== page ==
How many ways can one cook adobo? Ooohh… let me count the ways… Okay, I give up. Countless ways. With chicken and hard-boiled eggs, as stuffing for burrito, corned beef style, with liver sauce, with lemongrass, with eggs only — exotic or eye candy, with green beans, with white button mushrooms, with frog legs and quail eggs, with lamb, with catfish, with squids, with kangkong (swamp spinach), with rice… You get the idea.
And I am now about to add another adobo recipe to my list. This time, with minced pork, baby portobello mushrooms and sitaw (yard-long beans). What’s the idea? Well, if you’re trying to cut down on you meat consumption, it’s smart to include some other substantial ingredients to your dish. For me, that means either tofu or mushrooms. Does adobo still taste like adobo with all that mushrooms? Sure it does. And it is delicious adobo.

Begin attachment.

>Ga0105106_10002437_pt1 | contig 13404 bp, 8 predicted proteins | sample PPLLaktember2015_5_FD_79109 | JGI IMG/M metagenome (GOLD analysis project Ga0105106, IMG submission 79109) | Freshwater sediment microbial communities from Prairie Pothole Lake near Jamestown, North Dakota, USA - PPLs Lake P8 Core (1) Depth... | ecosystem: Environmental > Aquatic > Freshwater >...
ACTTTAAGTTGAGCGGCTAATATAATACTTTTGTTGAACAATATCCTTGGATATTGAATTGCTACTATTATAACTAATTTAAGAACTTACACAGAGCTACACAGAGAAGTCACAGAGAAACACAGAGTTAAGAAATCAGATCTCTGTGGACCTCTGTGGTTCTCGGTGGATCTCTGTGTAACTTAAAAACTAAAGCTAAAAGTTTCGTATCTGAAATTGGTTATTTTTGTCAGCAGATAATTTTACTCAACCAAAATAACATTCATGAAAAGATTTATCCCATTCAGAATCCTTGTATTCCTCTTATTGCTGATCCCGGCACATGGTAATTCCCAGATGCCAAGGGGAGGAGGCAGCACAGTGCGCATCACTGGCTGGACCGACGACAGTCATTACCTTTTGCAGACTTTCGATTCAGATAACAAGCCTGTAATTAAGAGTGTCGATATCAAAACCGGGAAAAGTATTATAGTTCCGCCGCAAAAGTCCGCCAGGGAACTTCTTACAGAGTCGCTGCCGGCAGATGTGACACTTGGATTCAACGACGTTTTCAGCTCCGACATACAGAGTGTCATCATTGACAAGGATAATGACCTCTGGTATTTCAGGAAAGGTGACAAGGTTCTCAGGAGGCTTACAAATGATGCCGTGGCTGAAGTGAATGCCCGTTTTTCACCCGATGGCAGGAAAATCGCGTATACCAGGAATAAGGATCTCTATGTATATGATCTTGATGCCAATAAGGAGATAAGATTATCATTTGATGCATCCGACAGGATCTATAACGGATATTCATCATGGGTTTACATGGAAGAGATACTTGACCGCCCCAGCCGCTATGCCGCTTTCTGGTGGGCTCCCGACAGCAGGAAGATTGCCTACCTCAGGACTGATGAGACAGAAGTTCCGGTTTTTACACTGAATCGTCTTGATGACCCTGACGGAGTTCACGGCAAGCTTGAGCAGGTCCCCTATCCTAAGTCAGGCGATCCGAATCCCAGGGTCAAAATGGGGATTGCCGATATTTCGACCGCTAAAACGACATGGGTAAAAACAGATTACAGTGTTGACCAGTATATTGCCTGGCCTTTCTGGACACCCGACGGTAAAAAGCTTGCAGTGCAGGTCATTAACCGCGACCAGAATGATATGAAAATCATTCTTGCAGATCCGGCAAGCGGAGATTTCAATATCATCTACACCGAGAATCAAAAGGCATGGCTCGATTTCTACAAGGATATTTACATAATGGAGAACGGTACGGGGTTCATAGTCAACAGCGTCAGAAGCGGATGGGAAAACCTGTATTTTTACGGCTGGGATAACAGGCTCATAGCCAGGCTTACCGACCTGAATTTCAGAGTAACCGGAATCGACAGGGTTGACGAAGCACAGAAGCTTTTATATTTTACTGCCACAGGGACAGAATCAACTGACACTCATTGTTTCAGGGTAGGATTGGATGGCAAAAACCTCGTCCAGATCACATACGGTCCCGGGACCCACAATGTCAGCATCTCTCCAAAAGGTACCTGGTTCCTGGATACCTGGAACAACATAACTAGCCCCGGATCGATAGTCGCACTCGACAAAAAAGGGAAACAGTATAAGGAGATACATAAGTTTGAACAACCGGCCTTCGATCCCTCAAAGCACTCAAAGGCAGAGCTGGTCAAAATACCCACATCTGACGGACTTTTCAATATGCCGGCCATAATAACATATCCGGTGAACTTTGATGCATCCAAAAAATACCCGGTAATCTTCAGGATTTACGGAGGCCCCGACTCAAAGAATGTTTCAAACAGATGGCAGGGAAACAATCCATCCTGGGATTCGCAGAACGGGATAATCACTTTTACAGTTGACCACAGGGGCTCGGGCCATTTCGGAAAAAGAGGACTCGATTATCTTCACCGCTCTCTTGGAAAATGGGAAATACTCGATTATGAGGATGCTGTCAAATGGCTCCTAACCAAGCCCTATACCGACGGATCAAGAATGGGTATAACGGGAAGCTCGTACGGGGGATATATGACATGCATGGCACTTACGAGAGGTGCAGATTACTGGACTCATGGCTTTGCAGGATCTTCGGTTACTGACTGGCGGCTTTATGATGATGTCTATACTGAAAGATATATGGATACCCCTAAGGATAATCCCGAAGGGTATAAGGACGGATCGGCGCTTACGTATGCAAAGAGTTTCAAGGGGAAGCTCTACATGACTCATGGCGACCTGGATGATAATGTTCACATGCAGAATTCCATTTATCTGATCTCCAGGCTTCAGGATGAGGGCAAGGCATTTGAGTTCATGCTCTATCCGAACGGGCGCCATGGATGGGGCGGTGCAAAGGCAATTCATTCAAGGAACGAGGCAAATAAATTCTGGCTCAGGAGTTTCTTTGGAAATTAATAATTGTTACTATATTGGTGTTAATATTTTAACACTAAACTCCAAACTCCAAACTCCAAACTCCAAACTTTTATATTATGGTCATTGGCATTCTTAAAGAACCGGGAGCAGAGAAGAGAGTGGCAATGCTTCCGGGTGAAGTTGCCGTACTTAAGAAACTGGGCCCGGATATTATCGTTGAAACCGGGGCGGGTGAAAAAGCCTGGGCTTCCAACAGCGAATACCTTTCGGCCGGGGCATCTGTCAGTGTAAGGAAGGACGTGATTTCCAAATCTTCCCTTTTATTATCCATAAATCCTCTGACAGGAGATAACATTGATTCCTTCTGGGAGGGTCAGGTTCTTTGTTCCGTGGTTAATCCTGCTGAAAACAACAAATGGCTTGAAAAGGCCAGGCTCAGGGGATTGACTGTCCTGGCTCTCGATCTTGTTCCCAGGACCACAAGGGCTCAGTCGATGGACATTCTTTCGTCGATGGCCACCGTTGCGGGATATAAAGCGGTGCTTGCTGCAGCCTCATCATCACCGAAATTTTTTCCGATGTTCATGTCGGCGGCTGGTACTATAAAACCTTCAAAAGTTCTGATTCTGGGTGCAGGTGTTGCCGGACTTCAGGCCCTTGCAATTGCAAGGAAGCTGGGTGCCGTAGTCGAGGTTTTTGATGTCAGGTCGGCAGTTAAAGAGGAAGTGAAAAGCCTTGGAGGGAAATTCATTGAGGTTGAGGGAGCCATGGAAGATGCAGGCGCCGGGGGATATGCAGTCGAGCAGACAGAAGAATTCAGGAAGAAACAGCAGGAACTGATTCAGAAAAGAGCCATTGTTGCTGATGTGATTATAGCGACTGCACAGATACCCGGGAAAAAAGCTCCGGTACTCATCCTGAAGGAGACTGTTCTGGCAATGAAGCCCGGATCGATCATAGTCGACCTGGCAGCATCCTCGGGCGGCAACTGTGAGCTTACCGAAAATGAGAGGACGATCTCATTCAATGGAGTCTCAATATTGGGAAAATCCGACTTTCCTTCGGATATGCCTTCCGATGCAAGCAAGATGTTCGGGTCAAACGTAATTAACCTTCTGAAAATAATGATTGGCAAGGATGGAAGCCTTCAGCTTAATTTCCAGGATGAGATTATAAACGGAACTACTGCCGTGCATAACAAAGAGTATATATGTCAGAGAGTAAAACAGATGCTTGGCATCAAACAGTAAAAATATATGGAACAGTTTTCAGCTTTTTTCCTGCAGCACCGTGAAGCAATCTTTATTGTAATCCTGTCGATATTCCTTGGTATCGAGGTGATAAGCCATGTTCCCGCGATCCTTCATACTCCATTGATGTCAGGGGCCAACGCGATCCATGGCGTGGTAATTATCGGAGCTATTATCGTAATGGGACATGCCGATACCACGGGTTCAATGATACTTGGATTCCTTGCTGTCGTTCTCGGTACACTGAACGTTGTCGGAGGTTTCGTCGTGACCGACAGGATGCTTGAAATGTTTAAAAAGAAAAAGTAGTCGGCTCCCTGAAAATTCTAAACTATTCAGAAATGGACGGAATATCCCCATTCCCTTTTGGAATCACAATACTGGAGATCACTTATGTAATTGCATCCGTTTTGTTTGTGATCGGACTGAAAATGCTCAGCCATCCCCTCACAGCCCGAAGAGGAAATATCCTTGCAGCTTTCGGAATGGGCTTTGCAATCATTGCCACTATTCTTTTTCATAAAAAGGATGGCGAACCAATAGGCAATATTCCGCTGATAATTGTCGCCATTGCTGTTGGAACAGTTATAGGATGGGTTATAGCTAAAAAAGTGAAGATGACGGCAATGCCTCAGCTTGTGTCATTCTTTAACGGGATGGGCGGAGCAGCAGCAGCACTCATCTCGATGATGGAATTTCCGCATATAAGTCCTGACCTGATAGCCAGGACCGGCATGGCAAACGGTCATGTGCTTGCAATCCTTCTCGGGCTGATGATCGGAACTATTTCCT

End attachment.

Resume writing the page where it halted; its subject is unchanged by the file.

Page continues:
- 150 grams minced pork
- 100 grams baby portobello mushrooms sliced
- 3 cups sitaw (yard-long beans) cut into one-inch lengths
- 8 cloves garlic
- 4 to 6 tablespoons vinegar
- 4 to 6 tablespoons soy sauce
- ground black pepper
- 1 bay leaf
- 2 tablespoons vegetable cooking oil
Blanch the sitaw in boiling water for about five minutes. Dump in a bowl of iced water to stop the cooking and to refresh.
Heat the cooking oil in a pan. Add the pork, garlic and bay leaf. Cook just until the meat changes color.
Pour in the vinegar. Cook, stirring, until the mixture is quite dry (the pork should be fully cooked at this point).
Pour in the soy sauce.
Add the mushrooms.
Season with pepper.
Cook for about a minute (don’t cook too long or the mushrooms will turn microscopic) then add the cooked sitaw.
Cook, stirring, just until the sitaw is heated through.
Serve the pork, mushrooms and green beans adobo hot with rice.